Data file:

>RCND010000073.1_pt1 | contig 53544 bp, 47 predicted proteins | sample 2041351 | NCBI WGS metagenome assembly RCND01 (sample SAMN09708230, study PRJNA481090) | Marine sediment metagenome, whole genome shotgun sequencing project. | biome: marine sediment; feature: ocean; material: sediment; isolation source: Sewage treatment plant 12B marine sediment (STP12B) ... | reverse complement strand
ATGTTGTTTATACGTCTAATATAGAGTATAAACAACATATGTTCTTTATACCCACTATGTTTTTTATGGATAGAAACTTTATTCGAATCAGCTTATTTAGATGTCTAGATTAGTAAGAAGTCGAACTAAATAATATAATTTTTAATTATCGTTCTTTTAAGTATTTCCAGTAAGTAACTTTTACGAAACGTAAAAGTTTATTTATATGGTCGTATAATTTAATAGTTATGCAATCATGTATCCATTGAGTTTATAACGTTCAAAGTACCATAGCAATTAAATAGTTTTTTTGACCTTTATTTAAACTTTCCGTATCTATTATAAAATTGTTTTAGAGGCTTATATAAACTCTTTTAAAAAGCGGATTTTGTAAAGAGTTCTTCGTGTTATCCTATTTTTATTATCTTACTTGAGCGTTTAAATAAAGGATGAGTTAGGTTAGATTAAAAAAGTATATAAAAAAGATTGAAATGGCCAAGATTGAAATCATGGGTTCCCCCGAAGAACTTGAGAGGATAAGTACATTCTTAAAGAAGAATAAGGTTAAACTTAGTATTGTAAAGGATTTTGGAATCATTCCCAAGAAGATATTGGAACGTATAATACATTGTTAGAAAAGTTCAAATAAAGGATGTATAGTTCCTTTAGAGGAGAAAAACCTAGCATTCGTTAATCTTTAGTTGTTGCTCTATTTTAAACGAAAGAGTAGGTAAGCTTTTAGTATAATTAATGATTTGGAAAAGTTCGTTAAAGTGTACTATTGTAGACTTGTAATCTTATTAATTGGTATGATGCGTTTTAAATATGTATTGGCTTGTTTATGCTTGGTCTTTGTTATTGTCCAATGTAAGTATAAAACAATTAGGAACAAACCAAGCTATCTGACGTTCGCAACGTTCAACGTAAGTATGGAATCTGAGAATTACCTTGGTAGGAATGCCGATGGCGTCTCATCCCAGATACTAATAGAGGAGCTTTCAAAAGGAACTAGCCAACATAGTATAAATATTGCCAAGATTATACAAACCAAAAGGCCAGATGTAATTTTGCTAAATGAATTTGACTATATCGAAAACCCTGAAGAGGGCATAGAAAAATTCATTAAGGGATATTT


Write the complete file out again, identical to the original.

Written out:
>RCND010000073.1_pt1 | contig 53544 bp, 47 predicted proteins | sample 2041351 | NCBI WGS metagenome assembly RCND01 (sample SAMN09708230, study PRJNA481090) | Marine sediment metagenome, whole genome shotgun sequencing project. | biome: marine sediment; feature: ocean; material: sediment; isolation source: Sewage treatment plant 12B marine sediment (STP12B) ... | reverse complement strand
ATGTTGTTTATACGTCTAATATAGAGTATAAACAACATATGTTCTTTATACCCACTATGTTTTTTATGGATAGAAACTTTATTCGAATCAGCTTATTTAGATGTCTAGATTAGTAAGAAGTCGAACTAAATAATATAATTTTTAATTATCGTTCTTTTAAGTATTTCCAGTAAGTAACTTTTACGAAACGTAAAAGTTTATTTATATGGTCGTATAATTTAATAGTTATGCAATCATGTATCCATTGAGTTTATAACGTTCAAAGTACCATAGCAATTAAATAGTTTTTTTGACCTTTATTTAAACTTTCCGTATCTATTATAAAATTGTTTTAGAGGCTTATATAAACTCTTTTAAAAAGCGGATTTTGTAAAGAGTTCTTCGTGTTATCCTATTTTTATTATCTTACTTGAGCGTTTAAATAAAGGATGAGTTAGGTTAGATTAAAAAAGTATATAAAAAAGATTGAAATGGCCAAGATTGAAATCATGGGTTCCCCCGAAGAACTTGAGAGGATAAGTACATTCTTAAAGAAGAATAAGGTTAAACTTAGTATTGTAAAGGATTTTGGAATCATTCCCAAGAAGATATTGGAACGTATAATACATTGTTAGAAAAGTTCAAATAAAGGATGTATAGTTCCTTTAGAGGAGAAAAACCTAGCATTCGTTAATCTTTAGTTGTTGCTCTATTTTAAACGAAAGAGTAGGTAAGCTTTTAGTATAATTAATGATTTGGAAAAGTTCGTTAAAGTGTACTATTGTAGACTTGTAATCTTATTAATTGGTATGATGCGTTTTAAATATGTATTGGCTTGTTTATGCTTGGTCTTTGTTATTGTCCAATGTAAGTATAAAACAATTAGGAACAAACCAAGCTATCTGACGTTCGCAACGTTCAACGTAAGTATGGAATCTGAGAATTACCTTGGTAGGAATGCCGATGGCGTCTCATCCCAGATACTAATAGAGGAGCTTTCAAAAGGAACTAGCCAACATAGTATAAATATTGCCAAGATTATACAAACCAAAAGGCCAGATGTAATTTTGCTAAATGAATTTGACTATATCGAAAACCCTGAAGAGGGCATAGAAAAATTCATTAAGGGATATTT